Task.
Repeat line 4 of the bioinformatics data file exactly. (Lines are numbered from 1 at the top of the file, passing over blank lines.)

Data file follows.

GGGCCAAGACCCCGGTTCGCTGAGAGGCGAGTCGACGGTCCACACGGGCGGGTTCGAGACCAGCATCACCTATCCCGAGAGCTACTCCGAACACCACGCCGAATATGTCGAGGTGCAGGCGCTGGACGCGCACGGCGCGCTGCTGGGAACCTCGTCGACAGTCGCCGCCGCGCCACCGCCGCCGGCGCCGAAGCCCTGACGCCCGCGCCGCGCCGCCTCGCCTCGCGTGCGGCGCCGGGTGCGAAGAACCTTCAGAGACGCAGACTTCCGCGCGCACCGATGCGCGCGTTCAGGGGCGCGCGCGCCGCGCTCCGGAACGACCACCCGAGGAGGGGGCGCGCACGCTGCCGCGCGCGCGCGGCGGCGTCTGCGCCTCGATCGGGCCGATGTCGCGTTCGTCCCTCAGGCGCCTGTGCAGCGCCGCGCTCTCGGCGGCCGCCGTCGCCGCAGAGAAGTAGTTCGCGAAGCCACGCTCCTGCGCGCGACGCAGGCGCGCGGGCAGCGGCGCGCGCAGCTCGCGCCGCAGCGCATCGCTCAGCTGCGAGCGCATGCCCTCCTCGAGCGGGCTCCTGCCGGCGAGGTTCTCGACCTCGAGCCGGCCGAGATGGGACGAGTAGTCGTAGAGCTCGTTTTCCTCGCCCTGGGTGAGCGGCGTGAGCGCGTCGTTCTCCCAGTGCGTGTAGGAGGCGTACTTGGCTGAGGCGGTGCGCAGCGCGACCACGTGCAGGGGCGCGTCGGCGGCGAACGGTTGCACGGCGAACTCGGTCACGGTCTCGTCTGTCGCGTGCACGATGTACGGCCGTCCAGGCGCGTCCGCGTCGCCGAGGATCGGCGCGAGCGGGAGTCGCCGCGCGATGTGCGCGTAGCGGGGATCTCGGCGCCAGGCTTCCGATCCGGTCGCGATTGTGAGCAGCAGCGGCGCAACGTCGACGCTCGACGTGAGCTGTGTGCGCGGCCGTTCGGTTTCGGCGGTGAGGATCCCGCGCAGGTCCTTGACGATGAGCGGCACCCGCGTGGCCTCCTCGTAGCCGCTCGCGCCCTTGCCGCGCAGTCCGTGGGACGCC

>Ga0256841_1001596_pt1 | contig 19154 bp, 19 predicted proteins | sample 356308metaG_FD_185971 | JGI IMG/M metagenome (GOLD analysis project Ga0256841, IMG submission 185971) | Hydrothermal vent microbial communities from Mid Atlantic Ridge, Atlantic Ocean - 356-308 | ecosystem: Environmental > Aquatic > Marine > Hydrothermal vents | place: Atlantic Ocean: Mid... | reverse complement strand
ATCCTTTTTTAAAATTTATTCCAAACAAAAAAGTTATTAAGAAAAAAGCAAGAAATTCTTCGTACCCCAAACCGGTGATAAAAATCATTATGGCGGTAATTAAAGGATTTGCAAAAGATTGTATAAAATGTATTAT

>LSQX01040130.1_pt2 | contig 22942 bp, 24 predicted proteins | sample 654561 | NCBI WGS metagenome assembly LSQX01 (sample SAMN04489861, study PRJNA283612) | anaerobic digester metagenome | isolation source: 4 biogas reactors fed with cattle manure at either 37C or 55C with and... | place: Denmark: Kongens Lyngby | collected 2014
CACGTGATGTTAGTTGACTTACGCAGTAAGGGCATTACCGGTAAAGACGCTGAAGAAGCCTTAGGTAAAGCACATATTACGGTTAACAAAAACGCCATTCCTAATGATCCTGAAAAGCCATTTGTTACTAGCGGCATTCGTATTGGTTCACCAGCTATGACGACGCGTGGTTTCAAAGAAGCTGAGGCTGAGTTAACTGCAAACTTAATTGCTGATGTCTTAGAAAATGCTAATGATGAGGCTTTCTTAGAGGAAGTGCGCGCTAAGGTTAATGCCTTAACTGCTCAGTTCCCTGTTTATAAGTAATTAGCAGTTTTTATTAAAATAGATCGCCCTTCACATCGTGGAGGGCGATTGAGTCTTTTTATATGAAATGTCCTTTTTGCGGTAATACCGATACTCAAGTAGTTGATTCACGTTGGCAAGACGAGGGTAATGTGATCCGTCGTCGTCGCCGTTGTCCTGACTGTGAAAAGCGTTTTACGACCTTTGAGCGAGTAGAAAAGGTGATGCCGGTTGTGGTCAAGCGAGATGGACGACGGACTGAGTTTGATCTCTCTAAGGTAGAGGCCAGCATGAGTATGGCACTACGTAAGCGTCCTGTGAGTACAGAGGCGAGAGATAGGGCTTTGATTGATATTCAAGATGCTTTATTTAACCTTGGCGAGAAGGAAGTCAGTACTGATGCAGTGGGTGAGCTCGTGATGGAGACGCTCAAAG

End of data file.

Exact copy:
>LSQX01040130.1_pt2 | contig 22942 bp, 24 predicted proteins | sample 654561 | NCBI WGS metagenome assembly LSQX01 (sample SAMN04489861, study PRJNA283612) | anaerobic digester metagenome | isolation source: 4 biogas reactors fed with cattle manure at either 37C or 55C with and... | place: Denmark: Kongens Lyngby | collected 2014